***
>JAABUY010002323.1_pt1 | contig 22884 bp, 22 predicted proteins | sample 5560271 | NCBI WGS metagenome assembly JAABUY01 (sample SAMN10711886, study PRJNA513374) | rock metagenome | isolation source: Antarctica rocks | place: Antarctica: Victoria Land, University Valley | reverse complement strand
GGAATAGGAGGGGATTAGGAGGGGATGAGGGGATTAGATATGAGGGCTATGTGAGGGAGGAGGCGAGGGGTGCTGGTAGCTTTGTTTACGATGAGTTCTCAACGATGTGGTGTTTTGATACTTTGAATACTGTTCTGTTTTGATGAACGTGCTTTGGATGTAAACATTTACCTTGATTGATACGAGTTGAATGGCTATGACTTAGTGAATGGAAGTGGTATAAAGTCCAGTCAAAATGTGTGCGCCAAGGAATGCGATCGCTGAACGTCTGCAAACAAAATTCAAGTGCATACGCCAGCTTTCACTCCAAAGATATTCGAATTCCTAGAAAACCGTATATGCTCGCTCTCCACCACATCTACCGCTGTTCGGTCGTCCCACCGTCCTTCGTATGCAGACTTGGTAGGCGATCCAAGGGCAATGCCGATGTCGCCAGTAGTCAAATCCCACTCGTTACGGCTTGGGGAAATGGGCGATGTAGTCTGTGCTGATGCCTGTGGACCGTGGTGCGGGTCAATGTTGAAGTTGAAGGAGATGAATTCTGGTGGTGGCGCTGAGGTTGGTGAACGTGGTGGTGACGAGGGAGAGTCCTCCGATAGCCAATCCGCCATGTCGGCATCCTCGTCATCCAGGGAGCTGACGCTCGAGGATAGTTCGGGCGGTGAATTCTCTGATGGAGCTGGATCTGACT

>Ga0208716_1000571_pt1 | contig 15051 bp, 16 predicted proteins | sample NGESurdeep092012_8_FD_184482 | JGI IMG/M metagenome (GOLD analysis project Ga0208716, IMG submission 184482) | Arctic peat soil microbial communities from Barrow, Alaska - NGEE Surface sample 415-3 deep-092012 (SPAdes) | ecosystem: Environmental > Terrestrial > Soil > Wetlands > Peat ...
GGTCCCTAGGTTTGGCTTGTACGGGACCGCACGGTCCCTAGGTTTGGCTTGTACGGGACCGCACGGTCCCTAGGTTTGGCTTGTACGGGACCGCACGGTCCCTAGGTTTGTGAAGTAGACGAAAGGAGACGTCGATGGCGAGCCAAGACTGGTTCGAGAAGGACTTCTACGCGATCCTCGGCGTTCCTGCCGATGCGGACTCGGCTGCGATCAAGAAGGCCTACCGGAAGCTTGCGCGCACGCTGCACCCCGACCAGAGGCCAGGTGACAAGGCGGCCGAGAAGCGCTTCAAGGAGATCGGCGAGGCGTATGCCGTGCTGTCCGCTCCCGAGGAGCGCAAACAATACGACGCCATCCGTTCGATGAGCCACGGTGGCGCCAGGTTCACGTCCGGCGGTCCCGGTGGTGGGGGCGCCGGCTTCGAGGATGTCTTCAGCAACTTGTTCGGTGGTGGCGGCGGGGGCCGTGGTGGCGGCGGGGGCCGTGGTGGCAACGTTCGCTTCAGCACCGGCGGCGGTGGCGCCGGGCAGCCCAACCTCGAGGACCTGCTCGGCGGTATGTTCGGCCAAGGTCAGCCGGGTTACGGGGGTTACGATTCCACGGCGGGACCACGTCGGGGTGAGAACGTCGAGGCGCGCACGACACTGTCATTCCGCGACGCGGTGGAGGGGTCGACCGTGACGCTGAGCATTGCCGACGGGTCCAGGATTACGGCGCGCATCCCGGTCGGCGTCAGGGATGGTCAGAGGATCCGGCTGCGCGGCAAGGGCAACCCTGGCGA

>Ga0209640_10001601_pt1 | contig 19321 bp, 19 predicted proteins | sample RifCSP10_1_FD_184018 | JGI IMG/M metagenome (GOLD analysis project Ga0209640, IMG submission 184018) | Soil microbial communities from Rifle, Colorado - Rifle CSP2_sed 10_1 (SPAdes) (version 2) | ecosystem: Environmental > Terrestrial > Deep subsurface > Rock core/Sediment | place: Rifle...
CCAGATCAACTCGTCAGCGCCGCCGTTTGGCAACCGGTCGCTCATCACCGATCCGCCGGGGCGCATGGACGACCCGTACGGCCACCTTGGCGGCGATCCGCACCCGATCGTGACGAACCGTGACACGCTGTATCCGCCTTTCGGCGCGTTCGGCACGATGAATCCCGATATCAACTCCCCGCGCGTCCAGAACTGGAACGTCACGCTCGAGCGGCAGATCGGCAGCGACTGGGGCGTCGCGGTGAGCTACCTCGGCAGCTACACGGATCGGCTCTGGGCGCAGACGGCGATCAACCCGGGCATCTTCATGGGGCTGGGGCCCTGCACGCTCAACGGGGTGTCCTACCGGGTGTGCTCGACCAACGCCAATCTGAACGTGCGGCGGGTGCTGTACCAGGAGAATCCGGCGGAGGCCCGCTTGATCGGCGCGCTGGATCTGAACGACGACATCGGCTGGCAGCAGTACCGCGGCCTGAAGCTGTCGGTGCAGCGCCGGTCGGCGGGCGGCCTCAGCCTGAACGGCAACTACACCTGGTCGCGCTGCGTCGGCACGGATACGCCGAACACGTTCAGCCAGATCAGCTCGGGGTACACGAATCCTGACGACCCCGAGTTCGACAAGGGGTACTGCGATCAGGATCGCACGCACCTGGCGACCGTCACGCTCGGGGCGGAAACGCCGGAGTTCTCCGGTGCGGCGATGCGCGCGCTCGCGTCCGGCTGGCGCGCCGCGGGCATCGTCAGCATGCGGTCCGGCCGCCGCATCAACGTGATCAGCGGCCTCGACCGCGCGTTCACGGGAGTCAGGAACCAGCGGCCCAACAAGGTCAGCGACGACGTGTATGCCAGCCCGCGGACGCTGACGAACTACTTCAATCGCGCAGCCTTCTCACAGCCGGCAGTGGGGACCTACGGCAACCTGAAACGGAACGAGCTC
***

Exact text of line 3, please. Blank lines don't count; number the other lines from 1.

>Ga0208716_1000571_pt1 | contig 15051 bp, 16 predicted proteins | sample NGESurdeep092012_8_FD_184482 | JGI IMG/M metagenome (GOLD analysis project Ga0208716, IMG submission 184482) | Arctic peat soil microbial communities from Barrow, Alaska - NGEE Surface sample 415-3 deep-092012 (SPAdes) | ecosystem: Environmental > Terrestrial > Soil > Wetlands > Peat ...